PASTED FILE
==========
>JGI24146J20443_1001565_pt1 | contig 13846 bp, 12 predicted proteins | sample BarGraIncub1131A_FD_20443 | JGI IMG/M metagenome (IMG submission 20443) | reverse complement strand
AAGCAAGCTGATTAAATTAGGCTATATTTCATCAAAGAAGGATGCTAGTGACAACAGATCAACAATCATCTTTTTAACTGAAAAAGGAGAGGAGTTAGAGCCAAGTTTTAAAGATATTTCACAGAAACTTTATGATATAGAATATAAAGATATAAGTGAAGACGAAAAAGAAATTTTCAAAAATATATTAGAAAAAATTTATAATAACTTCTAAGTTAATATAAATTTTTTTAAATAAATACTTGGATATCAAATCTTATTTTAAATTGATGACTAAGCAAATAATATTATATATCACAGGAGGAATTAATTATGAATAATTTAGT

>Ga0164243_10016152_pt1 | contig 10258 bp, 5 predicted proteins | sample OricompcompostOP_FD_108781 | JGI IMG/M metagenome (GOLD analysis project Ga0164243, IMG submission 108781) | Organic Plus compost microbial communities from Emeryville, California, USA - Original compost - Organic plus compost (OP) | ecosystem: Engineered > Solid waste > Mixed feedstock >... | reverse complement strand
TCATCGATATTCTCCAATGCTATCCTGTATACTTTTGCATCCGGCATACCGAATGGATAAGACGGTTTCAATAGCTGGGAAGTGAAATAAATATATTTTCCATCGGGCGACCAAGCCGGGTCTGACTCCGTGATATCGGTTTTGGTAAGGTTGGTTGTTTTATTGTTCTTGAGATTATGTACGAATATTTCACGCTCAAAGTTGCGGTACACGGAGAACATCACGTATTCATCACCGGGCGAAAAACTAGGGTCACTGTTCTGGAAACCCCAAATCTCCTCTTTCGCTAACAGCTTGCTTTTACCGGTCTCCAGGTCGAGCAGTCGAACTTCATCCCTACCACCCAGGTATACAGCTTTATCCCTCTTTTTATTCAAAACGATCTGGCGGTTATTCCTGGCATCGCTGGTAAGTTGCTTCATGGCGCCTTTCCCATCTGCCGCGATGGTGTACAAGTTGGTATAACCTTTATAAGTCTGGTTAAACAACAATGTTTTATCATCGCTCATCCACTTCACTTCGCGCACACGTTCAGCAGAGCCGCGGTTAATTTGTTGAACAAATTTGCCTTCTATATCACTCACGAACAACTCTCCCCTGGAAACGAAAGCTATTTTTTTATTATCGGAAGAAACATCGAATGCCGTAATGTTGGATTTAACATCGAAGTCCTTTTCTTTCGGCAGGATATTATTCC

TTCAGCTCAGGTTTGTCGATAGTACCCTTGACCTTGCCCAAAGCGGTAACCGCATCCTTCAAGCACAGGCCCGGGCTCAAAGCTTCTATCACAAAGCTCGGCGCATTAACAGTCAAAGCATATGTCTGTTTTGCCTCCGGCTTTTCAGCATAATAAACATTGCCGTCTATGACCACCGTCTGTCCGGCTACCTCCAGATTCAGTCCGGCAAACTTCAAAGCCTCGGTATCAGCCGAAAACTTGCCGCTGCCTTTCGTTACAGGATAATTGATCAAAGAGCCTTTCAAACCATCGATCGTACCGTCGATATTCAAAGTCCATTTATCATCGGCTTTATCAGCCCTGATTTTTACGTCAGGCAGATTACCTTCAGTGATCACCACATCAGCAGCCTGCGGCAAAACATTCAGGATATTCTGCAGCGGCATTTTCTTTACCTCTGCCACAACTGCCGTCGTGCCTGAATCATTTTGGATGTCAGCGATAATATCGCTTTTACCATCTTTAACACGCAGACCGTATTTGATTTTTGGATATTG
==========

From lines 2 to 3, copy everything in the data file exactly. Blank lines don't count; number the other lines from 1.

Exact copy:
AAGCAAGCTGATTAAATTAGGCTATATTTCATCAAAGAAGGATGCTAGTGACAACAGATCAACAATCATCTTTTTAACTGAAAAAGGAGAGGAGTTAGAGCCAAGTTTTAAAGATATTTCACAGAAACTTTATGATATAGAATATAAAGATATAAGTGAAGACGAAAAAGAAATTTTCAAAAATATATTAGAAAAAATTTATAATAACTTCTAAGTTAATATAAATTTTTTTAAATAAATACTTGGATATCAAATCTTATTTTAAATTGATGACTAAGCAAATAATATTATATATCACAGGAGGAATTAATTATGAATAATTTAGT

>Ga0164243_10016152_pt1 | contig 10258 bp, 5 predicted proteins | sample OricompcompostOP_FD_108781 | JGI IMG/M metagenome (GOLD analysis project Ga0164243, IMG submission 108781) | Organic Plus compost microbial communities from Emeryville, California, USA - Original compost - Organic plus compost (OP) | ecosystem: Engineered > Solid waste > Mixed feedstock >... | reverse complement strand